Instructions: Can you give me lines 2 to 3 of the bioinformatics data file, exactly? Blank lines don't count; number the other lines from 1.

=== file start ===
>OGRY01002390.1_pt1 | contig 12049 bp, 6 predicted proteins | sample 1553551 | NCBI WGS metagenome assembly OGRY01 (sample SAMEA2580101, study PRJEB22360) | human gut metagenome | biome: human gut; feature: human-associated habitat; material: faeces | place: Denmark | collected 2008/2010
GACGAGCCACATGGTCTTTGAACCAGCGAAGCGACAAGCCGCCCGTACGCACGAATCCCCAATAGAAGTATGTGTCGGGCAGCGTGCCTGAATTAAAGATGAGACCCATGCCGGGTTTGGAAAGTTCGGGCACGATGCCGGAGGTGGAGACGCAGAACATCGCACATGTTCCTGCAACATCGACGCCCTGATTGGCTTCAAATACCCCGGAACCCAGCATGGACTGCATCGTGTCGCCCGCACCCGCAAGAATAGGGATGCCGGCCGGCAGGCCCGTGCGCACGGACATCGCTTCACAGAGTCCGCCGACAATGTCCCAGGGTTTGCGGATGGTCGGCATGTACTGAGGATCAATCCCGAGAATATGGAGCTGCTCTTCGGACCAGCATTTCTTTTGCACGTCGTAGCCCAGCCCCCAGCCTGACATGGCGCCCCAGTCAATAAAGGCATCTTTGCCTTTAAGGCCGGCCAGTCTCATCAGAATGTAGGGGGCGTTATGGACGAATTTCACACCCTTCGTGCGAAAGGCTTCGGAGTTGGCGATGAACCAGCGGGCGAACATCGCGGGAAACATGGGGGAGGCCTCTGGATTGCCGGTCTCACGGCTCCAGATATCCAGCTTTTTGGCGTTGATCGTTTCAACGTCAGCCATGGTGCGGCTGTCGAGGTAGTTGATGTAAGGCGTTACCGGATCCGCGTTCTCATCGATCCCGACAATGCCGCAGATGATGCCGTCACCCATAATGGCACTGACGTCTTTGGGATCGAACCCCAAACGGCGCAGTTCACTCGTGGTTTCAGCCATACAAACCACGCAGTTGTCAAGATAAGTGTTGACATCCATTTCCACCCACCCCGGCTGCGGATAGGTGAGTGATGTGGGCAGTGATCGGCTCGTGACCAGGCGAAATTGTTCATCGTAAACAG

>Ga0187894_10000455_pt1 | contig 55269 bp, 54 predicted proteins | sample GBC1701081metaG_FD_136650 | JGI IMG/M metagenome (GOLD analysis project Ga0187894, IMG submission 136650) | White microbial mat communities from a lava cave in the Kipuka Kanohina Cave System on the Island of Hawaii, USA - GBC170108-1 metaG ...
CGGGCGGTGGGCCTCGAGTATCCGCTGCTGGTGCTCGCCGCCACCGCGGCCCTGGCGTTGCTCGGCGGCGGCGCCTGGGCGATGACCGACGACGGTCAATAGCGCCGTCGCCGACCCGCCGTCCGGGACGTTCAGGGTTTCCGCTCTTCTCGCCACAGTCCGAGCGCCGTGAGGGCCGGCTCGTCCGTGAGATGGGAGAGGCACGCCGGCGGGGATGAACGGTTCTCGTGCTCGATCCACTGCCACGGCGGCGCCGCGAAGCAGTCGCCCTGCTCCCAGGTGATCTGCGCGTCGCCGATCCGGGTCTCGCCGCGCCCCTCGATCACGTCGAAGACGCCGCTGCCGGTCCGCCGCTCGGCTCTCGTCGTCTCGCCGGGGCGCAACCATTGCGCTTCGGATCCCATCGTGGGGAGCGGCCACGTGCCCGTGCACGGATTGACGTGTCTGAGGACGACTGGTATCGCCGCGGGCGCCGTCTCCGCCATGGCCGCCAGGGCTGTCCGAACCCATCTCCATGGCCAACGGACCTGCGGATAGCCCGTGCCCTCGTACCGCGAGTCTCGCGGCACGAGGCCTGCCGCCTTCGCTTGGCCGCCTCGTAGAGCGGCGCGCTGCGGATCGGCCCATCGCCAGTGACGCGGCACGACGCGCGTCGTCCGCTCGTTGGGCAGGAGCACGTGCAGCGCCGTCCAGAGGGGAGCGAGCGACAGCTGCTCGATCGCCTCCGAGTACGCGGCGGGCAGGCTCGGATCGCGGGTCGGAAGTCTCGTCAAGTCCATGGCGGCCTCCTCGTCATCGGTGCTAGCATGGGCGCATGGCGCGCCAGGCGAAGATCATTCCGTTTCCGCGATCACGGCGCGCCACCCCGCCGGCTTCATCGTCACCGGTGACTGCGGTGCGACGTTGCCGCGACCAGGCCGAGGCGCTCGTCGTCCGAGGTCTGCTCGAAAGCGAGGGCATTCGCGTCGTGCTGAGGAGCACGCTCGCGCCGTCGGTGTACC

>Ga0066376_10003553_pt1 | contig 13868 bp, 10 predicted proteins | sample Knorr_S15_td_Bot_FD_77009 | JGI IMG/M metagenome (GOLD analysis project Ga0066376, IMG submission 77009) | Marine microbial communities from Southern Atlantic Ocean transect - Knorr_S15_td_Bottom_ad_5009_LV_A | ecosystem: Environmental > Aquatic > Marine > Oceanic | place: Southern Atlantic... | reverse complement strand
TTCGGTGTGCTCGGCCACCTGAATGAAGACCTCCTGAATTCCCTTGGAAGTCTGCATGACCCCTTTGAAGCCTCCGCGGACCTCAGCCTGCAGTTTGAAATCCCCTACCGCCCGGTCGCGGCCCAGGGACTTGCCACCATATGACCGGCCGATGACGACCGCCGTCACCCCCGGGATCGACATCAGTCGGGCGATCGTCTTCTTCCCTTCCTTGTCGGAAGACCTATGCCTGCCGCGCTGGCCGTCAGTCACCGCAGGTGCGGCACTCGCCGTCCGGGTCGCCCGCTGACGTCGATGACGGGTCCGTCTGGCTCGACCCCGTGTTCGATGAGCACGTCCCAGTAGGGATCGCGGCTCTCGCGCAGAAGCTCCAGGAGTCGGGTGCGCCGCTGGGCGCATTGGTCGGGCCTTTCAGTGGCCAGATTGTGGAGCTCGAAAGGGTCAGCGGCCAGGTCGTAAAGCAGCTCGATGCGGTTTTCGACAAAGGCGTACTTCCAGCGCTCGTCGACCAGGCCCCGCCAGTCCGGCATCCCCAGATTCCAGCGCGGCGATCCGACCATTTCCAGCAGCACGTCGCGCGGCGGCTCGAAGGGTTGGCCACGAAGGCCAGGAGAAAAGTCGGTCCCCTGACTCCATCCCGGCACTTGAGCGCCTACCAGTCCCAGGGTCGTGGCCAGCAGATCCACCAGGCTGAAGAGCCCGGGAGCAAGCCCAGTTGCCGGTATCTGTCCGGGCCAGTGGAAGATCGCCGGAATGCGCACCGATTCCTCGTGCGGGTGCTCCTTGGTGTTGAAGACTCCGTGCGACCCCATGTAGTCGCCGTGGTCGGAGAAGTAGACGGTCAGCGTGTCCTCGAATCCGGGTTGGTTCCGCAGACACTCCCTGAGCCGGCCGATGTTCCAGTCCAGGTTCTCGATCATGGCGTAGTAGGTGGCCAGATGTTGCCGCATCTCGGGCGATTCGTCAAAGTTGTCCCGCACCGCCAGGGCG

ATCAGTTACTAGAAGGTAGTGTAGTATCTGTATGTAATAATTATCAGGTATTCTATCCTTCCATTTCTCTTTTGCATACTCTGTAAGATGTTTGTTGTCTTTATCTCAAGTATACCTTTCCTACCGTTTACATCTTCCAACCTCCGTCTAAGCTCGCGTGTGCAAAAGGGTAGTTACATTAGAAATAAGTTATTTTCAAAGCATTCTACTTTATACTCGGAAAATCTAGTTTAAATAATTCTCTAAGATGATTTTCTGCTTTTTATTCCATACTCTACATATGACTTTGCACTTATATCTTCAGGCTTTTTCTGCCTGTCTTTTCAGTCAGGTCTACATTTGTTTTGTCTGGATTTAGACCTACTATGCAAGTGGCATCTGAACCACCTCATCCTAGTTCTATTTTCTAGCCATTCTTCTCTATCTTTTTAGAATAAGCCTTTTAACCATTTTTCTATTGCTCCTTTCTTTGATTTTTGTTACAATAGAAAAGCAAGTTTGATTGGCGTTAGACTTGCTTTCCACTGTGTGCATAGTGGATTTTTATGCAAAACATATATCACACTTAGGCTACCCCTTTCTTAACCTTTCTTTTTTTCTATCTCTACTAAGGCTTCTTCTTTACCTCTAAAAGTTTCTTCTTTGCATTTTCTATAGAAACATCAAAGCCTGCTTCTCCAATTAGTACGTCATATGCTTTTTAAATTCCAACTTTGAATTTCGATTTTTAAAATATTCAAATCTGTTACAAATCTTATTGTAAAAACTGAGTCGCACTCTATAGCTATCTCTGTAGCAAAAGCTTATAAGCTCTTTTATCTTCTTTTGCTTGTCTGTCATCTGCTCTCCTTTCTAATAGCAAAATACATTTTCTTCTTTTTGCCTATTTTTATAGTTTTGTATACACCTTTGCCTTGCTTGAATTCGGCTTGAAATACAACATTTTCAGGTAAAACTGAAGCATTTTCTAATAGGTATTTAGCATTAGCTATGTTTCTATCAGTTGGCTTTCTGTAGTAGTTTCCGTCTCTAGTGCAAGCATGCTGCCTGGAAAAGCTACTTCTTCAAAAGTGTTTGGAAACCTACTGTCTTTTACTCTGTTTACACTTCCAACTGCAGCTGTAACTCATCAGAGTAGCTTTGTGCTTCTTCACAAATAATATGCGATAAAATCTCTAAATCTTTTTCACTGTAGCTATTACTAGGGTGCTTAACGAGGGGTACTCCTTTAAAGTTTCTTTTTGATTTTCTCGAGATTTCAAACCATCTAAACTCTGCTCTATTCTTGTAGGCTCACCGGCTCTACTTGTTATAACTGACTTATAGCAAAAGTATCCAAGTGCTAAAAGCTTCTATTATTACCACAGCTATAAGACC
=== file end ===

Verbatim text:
GACGAGCCACATGGTCTTTGAACCAGCGAAGCGACAAGCCGCCCGTACGCACGAATCCCCAATAGAAGTATGTGTCGGGCAGCGTGCCTGAATTAAAGATGAGACCCATGCCGGGTTTGGAAAGTTCGGGCACGATGCCGGAGGTGGAGACGCAGAACATCGCACATGTTCCTGCAACATCGACGCCCTGATTGGCTTCAAATACCCCGGAACCCAGCATGGACTGCATCGTGTCGCCCGCACCCGCAAGAATAGGGATGCCGGCCGGCAGGCCCGTGCGCACGGACATCGCTTCACAGAGTCCGCCGACAATGTCCCAGGGTTTGCGGATGGTCGGCATGTACTGAGGATCAATCCCGAGAATATGGAGCTGCTCTTCGGACCAGCATTTCTTTTGCACGTCGTAGCCCAGCCCCCAGCCTGACATGGCGCCCCAGTCAATAAAGGCATCTTTGCCTTTAAGGCCGGCCAGTCTCATCAGAATGTAGGGGGCGTTATGGACGAATTTCACACCCTTCGTGCGAAAGGCTTCGGAGTTGGCGATGAACCAGCGGGCGAACATCGCGGGAAACATGGGGGAGGCCTCTGGATTGCCGGTCTCACGGCTCCAGATATCCAGCTTTTTGGCGTTGATCGTTTCAACGTCAGCCATGGTGCGGCTGTCGAGGTAGTTGATGTAAGGCGTTACCGGATCCGCGTTCTCATCGATCCCGACAATGCCGCAGATGATGCCGTCACCCATAATGGCACTGACGTCTTTGGGATCGAACCCCAAACGGCGCAGTTCACTCGTGGTTTCAGCCATACAAACCACGCAGTTGTCAAGATAAGTGTTGACATCCATTTCCACCCACCCCGGCTGCGGATAGGTGAGTGATGTGGGCAGTGATCGGCTCGTGACCAGGCGAAATTGTTCATCGTAAACAG

>Ga0187894_10000455_pt1 | contig 55269 bp, 54 predicted proteins | sample GBC1701081metaG_FD_136650 | JGI IMG/M metagenome (GOLD analysis project Ga0187894, IMG submission 136650) | White microbial mat communities from a lava cave in the Kipuka Kanohina Cave System on the Island of Hawaii, USA - GBC170108-1 metaG ...